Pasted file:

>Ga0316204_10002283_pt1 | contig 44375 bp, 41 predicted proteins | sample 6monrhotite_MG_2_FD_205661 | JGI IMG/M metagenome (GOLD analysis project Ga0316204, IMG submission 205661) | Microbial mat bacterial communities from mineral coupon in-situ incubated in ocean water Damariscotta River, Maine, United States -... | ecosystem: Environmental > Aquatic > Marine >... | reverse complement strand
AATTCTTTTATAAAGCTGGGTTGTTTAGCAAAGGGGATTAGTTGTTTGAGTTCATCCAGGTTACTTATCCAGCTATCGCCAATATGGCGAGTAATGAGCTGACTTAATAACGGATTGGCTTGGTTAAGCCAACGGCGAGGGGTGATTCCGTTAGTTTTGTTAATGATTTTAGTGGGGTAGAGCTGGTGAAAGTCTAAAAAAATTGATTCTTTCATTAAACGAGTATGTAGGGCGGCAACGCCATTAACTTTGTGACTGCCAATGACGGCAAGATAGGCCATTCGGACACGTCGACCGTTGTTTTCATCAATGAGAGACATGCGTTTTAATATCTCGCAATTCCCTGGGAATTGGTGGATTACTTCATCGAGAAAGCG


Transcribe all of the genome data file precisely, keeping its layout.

>Ga0316204_10002283_pt1 | contig 44375 bp, 41 predicted proteins | sample 6monrhotite_MG_2_FD_205661 | JGI IMG/M metagenome (GOLD analysis project Ga0316204, IMG submission 205661) | Microbial mat bacterial communities from mineral coupon in-situ incubated in ocean water Damariscotta River, Maine, United States -... | ecosystem: Environmental > Aquatic > Marine >... | reverse complement strand
AATTCTTTTATAAAGCTGGGTTGTTTAGCAAAGGGGATTAGTTGTTTGAGTTCATCCAGGTTACTTATCCAGCTATCGCCAATATGGCGAGTAATGAGCTGACTTAATAACGGATTGGCTTGGTTAAGCCAACGGCGAGGGGTGATTCCGTTAGTTTTGTTAATGATTTTAGTGGGGTAGAGCTGGTGAAAGTCTAAAAAAATTGATTCTTTCATTAAACGAGTATGTAGGGCGGCAACGCCATTAACTTTGTGACTGCCAATGACGGCAAGATAGGCCATTCGGACACGTCGACCGTTGTTTTCATCAATGAGAGACATGCGTTTTAATATCTCGCAATTCCCTGGGAATTGGTGGATTACTTCATCGAGAAAGCG